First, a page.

Stand-alone facilities, though difficult to come by, are optimal for this type of ministry.  The researchers noted that one community, the Amazing Place in Houston, Texas, boasts a 13,700-square foot building that includes a chapel, art studio, game room, kitchen, conference and training rooms, sitting areas, and a courtyard.  This was made possible by a dream from St. Luke’s United Methodist Church in Houston and the church’s willingness to work with non-profits and other faith groups in the area to secure the space, funding, and the 250 volunteers needed to run the full-time effort.

4.  Faith, Collaboration, and Sacred Space enhance creative engagement.  Creative engagement with loved ones emerge when we put faith to work, collaborate with others, and devote a sacred space to care and support others.  Although many communities provide basic services–fellowship meals, chapel services, and support groups–these trends lend themselves to other creative ventures:

  • A writer’s workshop can help dementia patients find creative avenues to tell their story and leave a written legacy for loved ones.
  • A movie or film night with caregivers can promote new ways of seeing their role as caregivers and can encourage intentional conversations about the promises or perils of the caregiving life.
  • Caregiver workshops can provide much-needed resources for self-care, grief support, or caregiver empowerment.
  • Webinars can expand the promotional base of a ministry, as well as provide ongoing education to the community at large.

As communities continue to experience ministry to those suffering from dementia and the caregivers who help serve that most vulnerable population, it will be increasingly important for faith-based support services to reach out in ever creative ways.  Research shows that support services make a difference.  Faith, collaboration, sacred space, and creative engagement only bolster the type of resources that make for a great, well-rounded community of care.

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One Day

Tea and FlowersThis is such a busy time of year.  The birds and bees and most other animals kick it up a notch looking for nesting grounds, a place of safety and abundance.  We human animals tend to do the same thing: spring cleaning, getting the yard gussied up for Easter, beginning that exercise regimen (!).  So what falls by the wayside this time of year?  In all of this busy-ness?  Yep.  Sabbath rest.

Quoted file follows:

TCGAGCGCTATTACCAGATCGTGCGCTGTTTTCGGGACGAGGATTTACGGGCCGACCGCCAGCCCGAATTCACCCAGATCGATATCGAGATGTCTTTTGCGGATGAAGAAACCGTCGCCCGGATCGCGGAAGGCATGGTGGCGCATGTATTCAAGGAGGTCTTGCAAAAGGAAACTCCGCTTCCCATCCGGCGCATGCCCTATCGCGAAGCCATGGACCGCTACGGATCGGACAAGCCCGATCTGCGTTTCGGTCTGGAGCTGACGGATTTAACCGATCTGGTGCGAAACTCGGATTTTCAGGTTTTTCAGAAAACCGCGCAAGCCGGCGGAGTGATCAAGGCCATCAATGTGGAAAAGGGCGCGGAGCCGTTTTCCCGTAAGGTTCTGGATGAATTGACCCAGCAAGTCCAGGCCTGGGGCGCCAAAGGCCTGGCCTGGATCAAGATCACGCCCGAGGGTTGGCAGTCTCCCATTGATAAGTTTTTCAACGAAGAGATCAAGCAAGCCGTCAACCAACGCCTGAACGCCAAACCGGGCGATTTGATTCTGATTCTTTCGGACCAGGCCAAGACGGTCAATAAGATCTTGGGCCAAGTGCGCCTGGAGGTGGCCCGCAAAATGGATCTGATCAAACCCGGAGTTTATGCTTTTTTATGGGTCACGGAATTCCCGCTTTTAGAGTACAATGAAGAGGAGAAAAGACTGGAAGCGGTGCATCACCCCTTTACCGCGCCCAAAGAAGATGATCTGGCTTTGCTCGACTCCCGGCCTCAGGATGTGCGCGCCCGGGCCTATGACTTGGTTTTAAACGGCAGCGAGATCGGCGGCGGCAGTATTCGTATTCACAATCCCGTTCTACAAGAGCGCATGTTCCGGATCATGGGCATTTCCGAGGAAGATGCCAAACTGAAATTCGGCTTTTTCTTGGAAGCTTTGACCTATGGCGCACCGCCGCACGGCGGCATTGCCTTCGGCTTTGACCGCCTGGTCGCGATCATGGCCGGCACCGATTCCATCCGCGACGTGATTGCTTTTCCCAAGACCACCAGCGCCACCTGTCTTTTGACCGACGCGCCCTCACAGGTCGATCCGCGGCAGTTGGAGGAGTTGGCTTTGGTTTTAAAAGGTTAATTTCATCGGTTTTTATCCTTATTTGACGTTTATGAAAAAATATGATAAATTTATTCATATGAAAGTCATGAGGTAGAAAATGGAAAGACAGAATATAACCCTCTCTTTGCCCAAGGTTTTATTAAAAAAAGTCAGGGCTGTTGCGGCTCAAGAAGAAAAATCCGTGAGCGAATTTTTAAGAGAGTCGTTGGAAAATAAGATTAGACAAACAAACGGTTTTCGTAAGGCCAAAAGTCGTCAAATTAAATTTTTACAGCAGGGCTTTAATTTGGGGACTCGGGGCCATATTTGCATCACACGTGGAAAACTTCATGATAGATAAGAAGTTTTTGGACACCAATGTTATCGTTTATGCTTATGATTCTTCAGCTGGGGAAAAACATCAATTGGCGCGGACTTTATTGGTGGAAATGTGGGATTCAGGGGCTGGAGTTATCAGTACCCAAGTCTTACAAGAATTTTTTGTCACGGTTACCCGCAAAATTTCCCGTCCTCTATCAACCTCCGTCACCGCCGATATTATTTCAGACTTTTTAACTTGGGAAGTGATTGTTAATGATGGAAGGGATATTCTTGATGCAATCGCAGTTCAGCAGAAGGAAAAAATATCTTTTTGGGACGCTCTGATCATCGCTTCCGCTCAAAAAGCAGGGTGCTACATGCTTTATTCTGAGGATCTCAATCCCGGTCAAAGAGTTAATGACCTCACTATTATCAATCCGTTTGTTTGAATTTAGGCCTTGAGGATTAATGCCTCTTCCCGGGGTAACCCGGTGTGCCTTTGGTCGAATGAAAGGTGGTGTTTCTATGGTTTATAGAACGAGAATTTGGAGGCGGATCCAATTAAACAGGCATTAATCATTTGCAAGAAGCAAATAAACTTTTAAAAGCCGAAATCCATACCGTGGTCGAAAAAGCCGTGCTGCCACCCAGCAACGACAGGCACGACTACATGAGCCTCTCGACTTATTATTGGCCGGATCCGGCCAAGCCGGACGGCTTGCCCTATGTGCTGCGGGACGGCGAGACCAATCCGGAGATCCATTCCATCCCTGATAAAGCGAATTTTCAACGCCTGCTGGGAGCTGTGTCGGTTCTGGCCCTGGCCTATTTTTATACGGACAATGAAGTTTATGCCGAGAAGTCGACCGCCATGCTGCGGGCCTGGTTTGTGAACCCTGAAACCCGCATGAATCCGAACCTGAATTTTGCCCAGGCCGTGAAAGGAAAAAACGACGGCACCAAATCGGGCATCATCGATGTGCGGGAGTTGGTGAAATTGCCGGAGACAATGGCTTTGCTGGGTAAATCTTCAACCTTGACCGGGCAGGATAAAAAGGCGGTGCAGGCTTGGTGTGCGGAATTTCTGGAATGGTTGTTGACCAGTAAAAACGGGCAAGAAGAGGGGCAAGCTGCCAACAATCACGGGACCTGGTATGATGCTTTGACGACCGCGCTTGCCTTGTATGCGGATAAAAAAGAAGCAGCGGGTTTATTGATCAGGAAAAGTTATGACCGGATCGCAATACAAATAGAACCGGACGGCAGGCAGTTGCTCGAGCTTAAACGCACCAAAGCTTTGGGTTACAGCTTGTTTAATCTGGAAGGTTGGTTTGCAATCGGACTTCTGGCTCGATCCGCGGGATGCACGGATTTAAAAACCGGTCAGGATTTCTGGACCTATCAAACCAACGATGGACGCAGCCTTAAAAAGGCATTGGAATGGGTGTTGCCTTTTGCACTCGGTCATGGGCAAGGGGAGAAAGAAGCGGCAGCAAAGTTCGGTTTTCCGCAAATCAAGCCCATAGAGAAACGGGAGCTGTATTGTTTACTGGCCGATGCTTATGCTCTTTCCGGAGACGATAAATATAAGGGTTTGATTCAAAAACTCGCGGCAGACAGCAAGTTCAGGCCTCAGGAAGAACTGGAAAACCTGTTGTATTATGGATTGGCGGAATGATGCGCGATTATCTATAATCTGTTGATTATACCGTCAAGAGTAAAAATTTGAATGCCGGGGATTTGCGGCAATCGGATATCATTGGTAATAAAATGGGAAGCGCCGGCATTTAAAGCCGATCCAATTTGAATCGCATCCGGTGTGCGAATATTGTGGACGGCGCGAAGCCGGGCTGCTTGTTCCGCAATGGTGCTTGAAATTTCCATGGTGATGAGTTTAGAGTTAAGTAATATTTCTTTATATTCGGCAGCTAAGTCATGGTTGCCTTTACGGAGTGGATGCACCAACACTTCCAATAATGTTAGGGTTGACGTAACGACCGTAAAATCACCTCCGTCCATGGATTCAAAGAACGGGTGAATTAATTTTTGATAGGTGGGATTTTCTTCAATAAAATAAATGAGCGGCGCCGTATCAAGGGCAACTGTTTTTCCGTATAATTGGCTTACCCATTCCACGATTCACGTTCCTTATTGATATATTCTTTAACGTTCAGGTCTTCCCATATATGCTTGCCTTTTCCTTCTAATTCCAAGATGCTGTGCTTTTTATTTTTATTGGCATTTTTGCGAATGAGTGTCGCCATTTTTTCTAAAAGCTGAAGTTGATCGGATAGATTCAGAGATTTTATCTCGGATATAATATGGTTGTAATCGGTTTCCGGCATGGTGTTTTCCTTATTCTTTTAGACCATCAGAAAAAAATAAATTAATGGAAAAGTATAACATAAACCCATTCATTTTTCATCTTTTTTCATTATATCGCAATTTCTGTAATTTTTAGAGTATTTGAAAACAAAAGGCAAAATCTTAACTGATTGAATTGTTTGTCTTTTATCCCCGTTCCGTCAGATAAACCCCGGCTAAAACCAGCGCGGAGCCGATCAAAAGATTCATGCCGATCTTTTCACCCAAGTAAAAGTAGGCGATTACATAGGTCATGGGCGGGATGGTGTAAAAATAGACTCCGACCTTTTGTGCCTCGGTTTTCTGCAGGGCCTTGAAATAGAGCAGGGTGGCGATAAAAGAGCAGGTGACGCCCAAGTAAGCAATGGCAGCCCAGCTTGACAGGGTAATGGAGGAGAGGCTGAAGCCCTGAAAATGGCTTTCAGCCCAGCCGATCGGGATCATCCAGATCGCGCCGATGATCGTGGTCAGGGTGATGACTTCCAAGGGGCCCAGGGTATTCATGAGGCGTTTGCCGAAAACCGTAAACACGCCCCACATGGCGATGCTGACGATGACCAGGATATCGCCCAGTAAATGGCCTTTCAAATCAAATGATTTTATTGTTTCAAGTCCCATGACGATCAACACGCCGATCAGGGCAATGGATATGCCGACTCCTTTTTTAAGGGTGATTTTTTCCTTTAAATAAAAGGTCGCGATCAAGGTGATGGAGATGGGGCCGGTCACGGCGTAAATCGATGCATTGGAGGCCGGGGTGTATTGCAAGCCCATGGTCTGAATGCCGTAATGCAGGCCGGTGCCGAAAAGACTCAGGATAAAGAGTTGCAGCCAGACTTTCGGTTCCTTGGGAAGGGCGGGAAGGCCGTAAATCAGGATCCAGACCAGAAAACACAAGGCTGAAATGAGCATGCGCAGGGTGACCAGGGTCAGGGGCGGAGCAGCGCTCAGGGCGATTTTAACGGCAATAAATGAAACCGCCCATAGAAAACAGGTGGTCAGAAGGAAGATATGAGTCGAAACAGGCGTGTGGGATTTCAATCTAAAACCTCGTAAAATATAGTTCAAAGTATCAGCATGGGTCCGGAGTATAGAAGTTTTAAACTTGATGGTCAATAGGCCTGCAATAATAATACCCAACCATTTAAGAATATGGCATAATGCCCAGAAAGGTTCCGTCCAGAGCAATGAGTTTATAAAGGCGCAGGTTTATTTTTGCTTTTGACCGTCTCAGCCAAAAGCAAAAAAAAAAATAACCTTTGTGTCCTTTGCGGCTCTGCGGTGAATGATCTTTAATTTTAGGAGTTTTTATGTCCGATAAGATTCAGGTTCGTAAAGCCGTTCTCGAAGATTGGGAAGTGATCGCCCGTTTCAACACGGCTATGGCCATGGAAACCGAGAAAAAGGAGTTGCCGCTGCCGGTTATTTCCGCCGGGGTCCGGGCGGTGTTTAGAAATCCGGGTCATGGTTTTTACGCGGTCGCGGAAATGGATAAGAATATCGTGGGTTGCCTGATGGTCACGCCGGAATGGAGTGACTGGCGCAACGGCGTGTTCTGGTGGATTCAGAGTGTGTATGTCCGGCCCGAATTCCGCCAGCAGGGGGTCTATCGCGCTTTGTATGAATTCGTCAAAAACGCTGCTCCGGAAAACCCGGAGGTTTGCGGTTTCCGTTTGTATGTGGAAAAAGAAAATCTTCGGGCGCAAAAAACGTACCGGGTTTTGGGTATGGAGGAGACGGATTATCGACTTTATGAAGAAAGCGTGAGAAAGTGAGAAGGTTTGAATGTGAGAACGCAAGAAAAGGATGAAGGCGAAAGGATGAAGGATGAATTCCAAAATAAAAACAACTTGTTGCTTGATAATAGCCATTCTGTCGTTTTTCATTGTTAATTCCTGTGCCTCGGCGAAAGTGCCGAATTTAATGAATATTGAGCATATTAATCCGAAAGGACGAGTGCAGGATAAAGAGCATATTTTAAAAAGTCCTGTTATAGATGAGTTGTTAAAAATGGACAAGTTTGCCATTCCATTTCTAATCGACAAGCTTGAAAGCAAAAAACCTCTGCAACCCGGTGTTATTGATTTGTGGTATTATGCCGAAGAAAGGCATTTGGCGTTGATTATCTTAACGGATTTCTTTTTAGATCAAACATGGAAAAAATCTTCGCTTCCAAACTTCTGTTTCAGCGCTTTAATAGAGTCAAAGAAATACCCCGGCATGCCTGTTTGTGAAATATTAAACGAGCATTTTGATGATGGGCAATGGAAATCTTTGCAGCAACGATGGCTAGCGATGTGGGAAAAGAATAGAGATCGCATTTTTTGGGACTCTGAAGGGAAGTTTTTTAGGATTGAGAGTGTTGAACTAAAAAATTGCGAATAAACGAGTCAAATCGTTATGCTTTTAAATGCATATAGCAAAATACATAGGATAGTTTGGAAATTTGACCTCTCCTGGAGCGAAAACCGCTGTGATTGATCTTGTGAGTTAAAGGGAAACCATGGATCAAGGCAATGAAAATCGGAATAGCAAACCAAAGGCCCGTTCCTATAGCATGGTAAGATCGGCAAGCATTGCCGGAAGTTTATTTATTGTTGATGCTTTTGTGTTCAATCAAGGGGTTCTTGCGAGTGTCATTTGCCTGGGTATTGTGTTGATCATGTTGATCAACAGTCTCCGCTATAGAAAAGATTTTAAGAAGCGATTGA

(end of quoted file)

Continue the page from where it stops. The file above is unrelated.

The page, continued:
Sunday is such a perfect day to ____________________.  From washing cars, mowing lawns, trimming the shrubs, cleaning the house, doing the laundry, etc., etc.  Even if we wait until after our designated hour of Sabbath, we are still missing the point.  Why is it so hard for us to stop — Americans in particular?  Is our culture’s perception of what is safety and abundance too skewed?

About that whole work ethic thing — recently, I saw a comparison between a new Cadillac commercial lifting up a hard driving, single-minded workaholic lifestyle and a new Ford commercial lifting up a distinctly different work ethic.  Different because of the end benefit: growing healthy food for a nutritionally challenged country.  Different — yet, is it really?

When I first saw the two commercials back to back, I celebrated and fist-pumped.  You know.  It sounds wonderful and high-minded. Yet, I couldn’t help but consider whether our busy-ness in an office 7 days a week is any different than our busy-ness digging in the dirt for 7 days a week.  The problem, as I see it, is that we are busy 7 days a week.  How do we have the energy to keep going? Something inevitably has to be suffering.  Whether that something is our health, the relationships with our family, the health of the communities in which we are a part, our very society and culture.

Perhaps having just one day in which we stop would provide us time to recharge.  One day in which we stop striving: whether out of a sense of seeking that safety and abundance for ourselves, our families, our wallets, or even our environment — one day to breathe in rest, peace, quiet; to experience the Presence of God, our families, our friends, our environment.  One day in which we give thanks and express gratitude for all that we do have, for all the choices that we are given, for all the chances we receive — from each other, from God.

One day.  It can start with one breath, one more hour of sleep, one hour of silence, one hour of snuggling on the couch with a spouse, a child, an animal, a book, a pillow, a journal.

One day.  For caregivers particularly, one day can start with a conversation with a friend about giving each other a day of sabbath.

Pick a day.  Any day can be your One Day.

What would your one day look like?  Feel like?  Be like?